Should You Have an Annual Pelvic Exam?

Conflicting guidelines can confuse the decision. Here’s what you need to know.

Young woman speaking with female OBGYN

Updated on May 5, 2023.

OBGYNs routinely perform annual pelvic exams, in which they check the external genitals, insert a speculum into the vagina to see the vagina and cervix, then remove the speculum and do a physical exam by inserting two gloved fingers into the vagina and pressing on the abdomen to examine the uterus and ovaries. Pelvic exams are done to look for cancers, infections, or other conditions. They can help detect issues that may not present symptoms or that someone may feel embarrassed or uncomfortable talking about. Routine pelvic exams can also provide reassurance that you are healthy.

Many healthcare providers (HCPs) say these exams are essential, helping to ensure their patients—many of whom are getting checkups only once per year—receive adequate preventative care. But not all health experts are convinced that annual pelvic exams are necessary.

In 2014, following a systematic review of published studies, the American College of Physicians (ACP), an organization that represents internal medicine doctors, recommended against yearly pelvic exams for most people, concluding that the potential harms outweigh the benefits. The ACP said pelvic exams are only appropriate for those who are pregnant or have certain symptoms including bleeding, discharge, or urinary issues.

So, with trends in medicine continuing to lean more toward prevention, why would the ACP argue against the exam?

Breaking down the ACP guidelines

During their review, which focused mainly on people of menopausal age and older, the ACP determined that the exam isn’t always effective. It rarely detects noncervical cancers, its accuracy in diagnosing conditions such as ovarian cancer and bacterial vaginosis is low and it doesn’t prevent deaths among asymptomatic adults. The ACP noted that for many people, the exam is a source of anxiety, embarrassment, pain and discomfort, which could lead them to avoid future checkups. Furthermore, false findings could lead to unnecessary follow-up procedures.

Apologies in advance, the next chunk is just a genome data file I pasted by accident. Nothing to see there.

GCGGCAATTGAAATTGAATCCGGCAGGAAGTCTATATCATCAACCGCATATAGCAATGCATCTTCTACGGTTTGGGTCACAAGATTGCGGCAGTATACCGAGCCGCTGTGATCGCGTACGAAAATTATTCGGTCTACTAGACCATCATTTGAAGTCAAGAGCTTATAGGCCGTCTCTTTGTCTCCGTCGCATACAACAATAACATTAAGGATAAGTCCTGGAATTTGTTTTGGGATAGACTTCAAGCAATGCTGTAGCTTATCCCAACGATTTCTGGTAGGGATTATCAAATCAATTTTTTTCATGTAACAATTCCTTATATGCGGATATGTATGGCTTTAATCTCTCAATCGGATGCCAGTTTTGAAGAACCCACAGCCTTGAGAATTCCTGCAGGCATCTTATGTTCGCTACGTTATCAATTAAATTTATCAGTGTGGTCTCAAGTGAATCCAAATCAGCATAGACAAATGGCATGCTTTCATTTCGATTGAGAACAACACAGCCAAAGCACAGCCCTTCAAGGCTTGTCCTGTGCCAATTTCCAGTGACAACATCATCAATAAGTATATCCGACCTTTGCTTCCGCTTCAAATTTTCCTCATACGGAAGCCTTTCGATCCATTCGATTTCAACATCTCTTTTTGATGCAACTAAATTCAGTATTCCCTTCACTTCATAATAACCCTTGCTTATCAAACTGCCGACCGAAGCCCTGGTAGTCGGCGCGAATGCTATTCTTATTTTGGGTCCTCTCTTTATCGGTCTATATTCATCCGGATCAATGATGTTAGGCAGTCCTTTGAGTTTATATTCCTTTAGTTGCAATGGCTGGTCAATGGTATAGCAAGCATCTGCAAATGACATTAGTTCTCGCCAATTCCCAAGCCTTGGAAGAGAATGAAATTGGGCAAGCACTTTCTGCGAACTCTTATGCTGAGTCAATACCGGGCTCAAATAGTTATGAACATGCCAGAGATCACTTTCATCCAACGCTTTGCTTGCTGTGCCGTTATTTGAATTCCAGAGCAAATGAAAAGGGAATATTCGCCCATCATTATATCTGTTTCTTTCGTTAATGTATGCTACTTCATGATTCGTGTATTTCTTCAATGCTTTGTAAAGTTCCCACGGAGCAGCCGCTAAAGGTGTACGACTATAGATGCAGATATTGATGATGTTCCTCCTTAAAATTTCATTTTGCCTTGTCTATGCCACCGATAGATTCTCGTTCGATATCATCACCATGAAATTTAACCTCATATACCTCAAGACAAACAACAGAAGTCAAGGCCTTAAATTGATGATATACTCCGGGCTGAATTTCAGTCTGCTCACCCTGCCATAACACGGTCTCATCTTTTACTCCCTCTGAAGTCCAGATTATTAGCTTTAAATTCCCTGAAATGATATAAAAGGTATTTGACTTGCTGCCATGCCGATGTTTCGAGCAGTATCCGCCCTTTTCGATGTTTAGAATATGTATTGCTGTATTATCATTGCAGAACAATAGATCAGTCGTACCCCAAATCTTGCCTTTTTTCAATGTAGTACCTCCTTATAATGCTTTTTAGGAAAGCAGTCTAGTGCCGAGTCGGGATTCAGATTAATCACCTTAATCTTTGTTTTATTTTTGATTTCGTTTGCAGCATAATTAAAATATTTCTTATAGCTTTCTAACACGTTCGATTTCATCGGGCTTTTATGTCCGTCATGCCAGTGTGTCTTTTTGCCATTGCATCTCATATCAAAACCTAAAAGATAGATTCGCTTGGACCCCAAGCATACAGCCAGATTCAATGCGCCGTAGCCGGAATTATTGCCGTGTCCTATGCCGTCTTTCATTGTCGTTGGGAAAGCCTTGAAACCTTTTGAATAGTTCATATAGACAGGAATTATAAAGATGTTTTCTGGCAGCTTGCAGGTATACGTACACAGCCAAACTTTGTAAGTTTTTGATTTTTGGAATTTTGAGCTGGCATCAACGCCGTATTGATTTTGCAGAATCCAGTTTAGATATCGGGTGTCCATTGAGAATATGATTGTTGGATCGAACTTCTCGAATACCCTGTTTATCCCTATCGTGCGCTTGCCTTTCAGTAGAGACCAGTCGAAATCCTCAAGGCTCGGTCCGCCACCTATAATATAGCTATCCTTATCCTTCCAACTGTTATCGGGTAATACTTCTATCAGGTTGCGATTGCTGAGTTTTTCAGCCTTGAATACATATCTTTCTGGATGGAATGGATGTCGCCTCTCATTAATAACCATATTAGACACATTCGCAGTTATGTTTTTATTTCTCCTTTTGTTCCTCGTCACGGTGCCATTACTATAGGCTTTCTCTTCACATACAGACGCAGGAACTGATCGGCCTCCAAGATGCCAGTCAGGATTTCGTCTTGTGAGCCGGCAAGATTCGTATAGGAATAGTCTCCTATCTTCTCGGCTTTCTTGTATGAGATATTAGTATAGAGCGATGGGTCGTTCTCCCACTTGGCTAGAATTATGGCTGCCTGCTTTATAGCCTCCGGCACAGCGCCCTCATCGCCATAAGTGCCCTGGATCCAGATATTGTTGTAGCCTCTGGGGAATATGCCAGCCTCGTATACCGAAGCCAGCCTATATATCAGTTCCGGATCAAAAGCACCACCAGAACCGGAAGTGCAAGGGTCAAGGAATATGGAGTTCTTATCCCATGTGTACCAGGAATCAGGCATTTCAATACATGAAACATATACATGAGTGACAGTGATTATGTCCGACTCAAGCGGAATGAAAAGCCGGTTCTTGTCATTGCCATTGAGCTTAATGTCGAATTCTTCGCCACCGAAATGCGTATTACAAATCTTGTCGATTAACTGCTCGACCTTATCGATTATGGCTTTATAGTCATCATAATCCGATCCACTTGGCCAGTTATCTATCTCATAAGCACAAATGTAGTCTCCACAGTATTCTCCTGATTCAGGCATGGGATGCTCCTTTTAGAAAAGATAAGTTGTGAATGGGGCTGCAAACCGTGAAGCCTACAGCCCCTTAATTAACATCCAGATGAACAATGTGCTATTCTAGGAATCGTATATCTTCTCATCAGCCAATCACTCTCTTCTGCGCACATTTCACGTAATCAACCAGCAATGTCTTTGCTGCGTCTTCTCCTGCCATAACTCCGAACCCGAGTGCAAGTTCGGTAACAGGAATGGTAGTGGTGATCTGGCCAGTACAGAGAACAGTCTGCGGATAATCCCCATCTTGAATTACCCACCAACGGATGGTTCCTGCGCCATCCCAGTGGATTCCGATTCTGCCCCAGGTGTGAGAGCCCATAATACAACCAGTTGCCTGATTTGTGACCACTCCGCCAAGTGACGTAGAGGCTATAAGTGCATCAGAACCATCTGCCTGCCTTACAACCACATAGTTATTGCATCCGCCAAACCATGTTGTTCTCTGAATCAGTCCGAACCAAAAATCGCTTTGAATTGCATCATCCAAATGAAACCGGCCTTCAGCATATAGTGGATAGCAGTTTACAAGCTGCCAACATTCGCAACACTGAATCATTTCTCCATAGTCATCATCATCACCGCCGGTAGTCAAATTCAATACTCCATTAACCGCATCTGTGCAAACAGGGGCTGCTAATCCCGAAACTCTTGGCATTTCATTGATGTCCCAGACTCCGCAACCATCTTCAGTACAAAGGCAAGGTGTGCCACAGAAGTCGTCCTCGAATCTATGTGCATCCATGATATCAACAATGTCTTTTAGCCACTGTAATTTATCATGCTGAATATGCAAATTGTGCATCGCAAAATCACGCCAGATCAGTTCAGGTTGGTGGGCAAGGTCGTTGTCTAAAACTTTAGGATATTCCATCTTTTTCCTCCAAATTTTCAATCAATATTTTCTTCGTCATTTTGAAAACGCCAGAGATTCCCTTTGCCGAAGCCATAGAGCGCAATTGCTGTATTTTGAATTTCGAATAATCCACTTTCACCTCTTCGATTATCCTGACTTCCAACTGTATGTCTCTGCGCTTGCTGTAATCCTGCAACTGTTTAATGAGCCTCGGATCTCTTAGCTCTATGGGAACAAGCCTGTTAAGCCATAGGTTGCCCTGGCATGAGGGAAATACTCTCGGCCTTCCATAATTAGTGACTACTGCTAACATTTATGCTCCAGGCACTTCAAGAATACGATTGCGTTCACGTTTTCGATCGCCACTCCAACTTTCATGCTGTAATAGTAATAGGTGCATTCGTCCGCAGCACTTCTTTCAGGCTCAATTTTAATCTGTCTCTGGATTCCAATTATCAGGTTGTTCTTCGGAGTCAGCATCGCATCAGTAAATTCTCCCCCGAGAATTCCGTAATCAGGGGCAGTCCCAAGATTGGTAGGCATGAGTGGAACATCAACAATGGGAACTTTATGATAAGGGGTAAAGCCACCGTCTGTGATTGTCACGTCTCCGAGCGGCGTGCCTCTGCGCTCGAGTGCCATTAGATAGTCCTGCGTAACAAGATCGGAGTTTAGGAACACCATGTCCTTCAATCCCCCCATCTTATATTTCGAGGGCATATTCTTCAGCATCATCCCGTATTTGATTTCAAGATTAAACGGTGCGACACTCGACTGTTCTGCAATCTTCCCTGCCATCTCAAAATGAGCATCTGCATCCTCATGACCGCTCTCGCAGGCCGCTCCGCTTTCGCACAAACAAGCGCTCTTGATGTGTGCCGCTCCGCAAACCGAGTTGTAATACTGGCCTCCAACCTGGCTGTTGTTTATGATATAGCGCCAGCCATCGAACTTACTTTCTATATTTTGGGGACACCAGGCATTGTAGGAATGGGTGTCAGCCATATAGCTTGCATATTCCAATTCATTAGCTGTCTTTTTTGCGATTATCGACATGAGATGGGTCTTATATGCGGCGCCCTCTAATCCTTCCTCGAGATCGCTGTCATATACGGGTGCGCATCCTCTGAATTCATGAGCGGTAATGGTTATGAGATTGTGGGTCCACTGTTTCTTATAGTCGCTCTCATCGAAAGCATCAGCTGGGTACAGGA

This led the ACP to conclude that the potential harms related to the screening weren’t worth the benefits.

Experts weigh in

Despite these conclusions, not all health experts agree with the ACP’s recommendations. Kevin Windom, MD, an expert in gynecologic medicine and surgery, fears that the guidelines could be “dangerous,” potentially discouraging people from the only preventive care they may receive annually. In 2018, a Committee Opinion issued by the American College of Obstetricians and Gynecologists (ACOG) stated that, due to the limited evidence on benefits and harms, the decision should ultimately be left up to someone and their OBGYN. ACOG also stressed that whatever the decision, it’s important to see an OBGYN for a wellness visit at least once per year.

Patricia Geraghty, NP, a nurse practitioner who specializes in gynecological health, says that she “vehemently disagrees” with the ACP guidelines. “The pelvic organs deserve the same surveillance as any other part of the body,” she adds. “The trade-off between missing these issues because of anxiety and discomfort is not really an equation we seem to apply to detecting disorders of other body parts.”

What you need to know

With such conflicting opinions from the experts, it can be difficult to navigate the decision whether or not to schedule an annual pelvic exam.

Geraghty, who stresses the importance of seeing an OBGYN or other HCP regularly, says, “I will advise my patients to continue with routine pelvic exams if they believe that means they are taking better care of themselves. I [would need] to do a very thorough verbal history with any patient who declines the exam so that I am also confident that they are getting the best care and we are not likely to be missing something.”

She also says the following symptoms warrant a pelvic exam:

  • Irregular vaginal bleeding
  • Changes in vaginal discharge
  • Pain with sexual intercourse
  • Lower abdominal pain or pelvic pain

Bottom line: If you’re wondering whether you need a routine pelvic exam, discuss your concerns with your HCP who can offer guidance on what is right for you. “Be empowered with this information,” Dr. Windom suggests. “Ask questions. Use it to have a new, more informed dialogue with your doctor.”

Article sources open article sources

Mayo Clinic. Pelvic exam. Last updated July 24, 2021.
Hauk L. ACP Provides Guidance on Screening Pelvic Examination in Women. Am Fam Physician. 2015;91(10):732.

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